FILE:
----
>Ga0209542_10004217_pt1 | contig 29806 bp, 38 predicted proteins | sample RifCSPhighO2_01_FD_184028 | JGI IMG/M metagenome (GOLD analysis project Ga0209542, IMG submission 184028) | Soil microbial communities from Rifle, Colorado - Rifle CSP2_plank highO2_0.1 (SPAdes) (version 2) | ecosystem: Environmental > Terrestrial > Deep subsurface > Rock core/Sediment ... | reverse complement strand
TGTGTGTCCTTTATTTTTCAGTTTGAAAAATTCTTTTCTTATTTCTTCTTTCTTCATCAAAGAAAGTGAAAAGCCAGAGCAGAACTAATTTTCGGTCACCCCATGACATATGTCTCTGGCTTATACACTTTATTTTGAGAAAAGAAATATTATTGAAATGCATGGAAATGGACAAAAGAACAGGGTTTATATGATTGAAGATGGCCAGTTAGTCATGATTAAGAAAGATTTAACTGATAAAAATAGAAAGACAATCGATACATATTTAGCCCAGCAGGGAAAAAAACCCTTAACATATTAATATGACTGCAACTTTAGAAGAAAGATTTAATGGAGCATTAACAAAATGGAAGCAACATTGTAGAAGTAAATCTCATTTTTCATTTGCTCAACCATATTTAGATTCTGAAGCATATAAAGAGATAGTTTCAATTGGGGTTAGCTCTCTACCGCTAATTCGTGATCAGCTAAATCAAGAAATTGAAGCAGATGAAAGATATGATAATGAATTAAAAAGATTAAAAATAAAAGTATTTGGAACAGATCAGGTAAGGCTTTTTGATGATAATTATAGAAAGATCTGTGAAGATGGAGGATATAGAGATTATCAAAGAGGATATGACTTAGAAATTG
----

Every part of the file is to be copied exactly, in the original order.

>Ga0209542_10004217_pt1 | contig 29806 bp, 38 predicted proteins | sample RifCSPhighO2_01_FD_184028 | JGI IMG/M metagenome (GOLD analysis project Ga0209542, IMG submission 184028) | Soil microbial communities from Rifle, Colorado - Rifle CSP2_plank highO2_0.1 (SPAdes) (version 2) | ecosystem: Environmental > Terrestrial > Deep subsurface > Rock core/Sediment ... | reverse complement strand
TGTGTGTCCTTTATTTTTCAGTTTGAAAAATTCTTTTCTTATTTCTTCTTTCTTCATCAAAGAAAGTGAAAAGCCAGAGCAGAACTAATTTTCGGTCACCCCATGACATATGTCTCTGGCTTATACACTTTATTTTGAGAAAAGAAATATTATTGAAATGCATGGAAATGGACAAAAGAACAGGGTTTATATGATTGAAGATGGCCAGTTAGTCATGATTAAGAAAGATTTAACTGATAAAAATAGAAAGACAATCGATACATATTTAGCCCAGCAGGGAAAAAAACCCTTAACATATTAATATGACTGCAACTTTAGAAGAAAGATTTAATGGAGCATTAACAAAATGGAAGCAACATTGTAGAAGTAAATCTCATTTTTCATTTGCTCAACCATATTTAGATTCTGAAGCATATAAAGAGATAGTTTCAATTGGGGTTAGCTCTCTACCGCTAATTCGTGATCAGCTAAATCAAGAAATTGAAGCAGATGAAAGATATGATAATGAATTAAAAAGATTAAAAATAAAAGTATTTGGAACAGATCAGGTAAGGCTTTTTGATGATAATTATAGAAAGATCTGTGAAGATGGAGGATATAGAGATTATCAAAGAGGATATGACTTAGAAATTG